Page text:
Jeff Brown and Allan Domb are the Big Business Boys, each middle aged, white, and moderate, and they have been beating each other up. 

In one widely circulated poll taken back in March, Brown was tied for the lead with Helen Gym at 16%. In a not released April poll, he had fallen to 11%, tied with Cherelle Parker in fourth place.

In that poll, Domb is in third place with 14%, nipping at Helen Gym’s heels with 15. 

And that was before Brown ran afoul of the Ethics Board.

Another private poll has Rhynhart leading with 20%, followed by Parker at 18%, Domb at 16%, Gym at 13%, Brown at 11%. 

Among nonprogressive Dems, an acronym is rising, one I already have been using: ABG — Anyone But Gym.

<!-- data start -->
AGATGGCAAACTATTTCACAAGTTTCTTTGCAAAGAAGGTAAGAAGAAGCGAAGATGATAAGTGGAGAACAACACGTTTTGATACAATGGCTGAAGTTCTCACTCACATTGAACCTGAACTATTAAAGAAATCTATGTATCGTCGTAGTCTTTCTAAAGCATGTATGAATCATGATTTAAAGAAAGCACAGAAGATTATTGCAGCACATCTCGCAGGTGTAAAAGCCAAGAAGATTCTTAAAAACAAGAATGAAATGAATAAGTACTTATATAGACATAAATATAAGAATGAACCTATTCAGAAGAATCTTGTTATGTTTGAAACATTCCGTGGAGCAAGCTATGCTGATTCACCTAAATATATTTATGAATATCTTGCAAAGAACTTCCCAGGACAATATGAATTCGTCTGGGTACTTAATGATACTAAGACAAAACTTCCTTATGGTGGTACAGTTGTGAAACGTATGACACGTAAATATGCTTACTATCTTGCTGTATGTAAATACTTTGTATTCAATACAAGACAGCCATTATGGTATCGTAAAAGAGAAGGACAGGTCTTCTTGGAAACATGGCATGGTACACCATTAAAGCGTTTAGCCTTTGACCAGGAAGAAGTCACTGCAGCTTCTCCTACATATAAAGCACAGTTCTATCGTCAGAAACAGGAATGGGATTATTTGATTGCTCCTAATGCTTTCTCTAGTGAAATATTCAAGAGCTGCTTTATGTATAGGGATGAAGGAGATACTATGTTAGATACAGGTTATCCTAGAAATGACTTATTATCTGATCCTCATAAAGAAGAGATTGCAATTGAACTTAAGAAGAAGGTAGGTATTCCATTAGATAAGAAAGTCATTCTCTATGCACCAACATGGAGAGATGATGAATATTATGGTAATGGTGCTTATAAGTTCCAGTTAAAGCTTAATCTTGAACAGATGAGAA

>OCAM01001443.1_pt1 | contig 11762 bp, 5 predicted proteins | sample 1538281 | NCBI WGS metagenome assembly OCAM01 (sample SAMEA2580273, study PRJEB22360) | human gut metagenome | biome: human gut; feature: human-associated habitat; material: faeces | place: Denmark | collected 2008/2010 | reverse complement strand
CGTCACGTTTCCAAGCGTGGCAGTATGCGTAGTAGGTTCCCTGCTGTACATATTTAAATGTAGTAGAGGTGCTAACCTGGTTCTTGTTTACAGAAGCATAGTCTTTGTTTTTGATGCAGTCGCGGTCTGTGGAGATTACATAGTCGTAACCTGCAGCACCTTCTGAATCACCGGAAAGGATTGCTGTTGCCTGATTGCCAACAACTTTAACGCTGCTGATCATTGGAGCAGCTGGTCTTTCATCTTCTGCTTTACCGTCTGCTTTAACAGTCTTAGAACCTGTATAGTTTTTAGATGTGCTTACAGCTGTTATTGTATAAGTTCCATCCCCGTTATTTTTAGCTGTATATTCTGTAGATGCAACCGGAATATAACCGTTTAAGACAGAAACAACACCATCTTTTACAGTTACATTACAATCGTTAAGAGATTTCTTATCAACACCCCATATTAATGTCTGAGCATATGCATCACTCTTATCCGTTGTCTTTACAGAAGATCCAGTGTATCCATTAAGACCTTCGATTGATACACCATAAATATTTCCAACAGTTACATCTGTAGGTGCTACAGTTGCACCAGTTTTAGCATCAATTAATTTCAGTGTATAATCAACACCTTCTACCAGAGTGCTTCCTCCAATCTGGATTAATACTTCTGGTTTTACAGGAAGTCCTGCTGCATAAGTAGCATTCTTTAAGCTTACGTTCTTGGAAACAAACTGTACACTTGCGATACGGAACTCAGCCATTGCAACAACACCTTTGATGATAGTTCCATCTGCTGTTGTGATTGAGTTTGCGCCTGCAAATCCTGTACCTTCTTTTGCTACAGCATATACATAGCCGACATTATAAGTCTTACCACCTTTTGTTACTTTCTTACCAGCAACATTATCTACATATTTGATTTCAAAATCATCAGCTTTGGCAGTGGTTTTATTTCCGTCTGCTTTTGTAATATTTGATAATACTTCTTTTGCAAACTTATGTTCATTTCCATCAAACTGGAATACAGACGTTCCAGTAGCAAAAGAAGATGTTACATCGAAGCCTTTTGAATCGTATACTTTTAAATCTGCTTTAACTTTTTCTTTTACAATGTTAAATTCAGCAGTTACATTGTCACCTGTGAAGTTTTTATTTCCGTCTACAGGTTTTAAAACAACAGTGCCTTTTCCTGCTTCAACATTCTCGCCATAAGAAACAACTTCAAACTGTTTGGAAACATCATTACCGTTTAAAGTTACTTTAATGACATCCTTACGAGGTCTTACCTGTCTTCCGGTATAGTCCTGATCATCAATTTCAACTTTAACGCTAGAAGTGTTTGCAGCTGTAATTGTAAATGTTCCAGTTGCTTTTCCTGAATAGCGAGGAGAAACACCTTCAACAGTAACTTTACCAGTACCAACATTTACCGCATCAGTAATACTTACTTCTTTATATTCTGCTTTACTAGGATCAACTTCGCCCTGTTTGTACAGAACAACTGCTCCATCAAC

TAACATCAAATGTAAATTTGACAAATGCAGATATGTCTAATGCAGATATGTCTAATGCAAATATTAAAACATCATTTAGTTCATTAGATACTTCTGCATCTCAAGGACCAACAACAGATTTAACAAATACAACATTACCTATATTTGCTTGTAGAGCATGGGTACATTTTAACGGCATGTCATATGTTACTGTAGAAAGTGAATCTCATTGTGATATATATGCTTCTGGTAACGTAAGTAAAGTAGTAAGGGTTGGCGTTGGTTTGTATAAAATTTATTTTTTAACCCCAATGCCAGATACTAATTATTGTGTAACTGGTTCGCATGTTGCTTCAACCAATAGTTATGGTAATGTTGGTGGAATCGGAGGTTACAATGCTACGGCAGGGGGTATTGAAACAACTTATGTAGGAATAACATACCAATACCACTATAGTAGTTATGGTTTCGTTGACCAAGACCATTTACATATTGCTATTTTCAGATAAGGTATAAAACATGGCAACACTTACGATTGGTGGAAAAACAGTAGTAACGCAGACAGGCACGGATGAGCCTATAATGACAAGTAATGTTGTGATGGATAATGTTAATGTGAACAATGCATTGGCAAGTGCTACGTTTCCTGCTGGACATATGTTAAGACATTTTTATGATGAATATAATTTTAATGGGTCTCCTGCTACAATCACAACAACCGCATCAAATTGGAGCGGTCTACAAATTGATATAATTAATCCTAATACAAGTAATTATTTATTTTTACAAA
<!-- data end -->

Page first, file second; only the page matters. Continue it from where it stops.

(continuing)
I am told a poll taken by the FOP, which endorsed Brown, has him around 10%. That’s a doom number.

If Brown believes the writing is on the wall, he may suspend his campaign, and endorse another candidate. Who? ABG.

Regardless of what he does, if he is believed to be fatally wounded, a chunk of his votes will go to Domb, his brother from another mother, with less going to Parker and Rhynhart.

This is why I am undecided. I have my mail ballot, but I am not filling it out until I see who has the best chance of beating Gym, who would be a disaster for Philadelphia. I will explain why in a future column.

Domb has been running a consistent third, it seems, while Rynhart and Parker each are rising, Gym seems stalled, and Brown is falling. Parker has received the official backing of the majority of the Wards, but watch out for election-day, money-fueled skullduggery.

Gym can’t be counted out because her base is the rising left wing of progressives. They are not a majority — yet — but they turn out on Election Day (or mail in their ballots). They are motivated True Believers.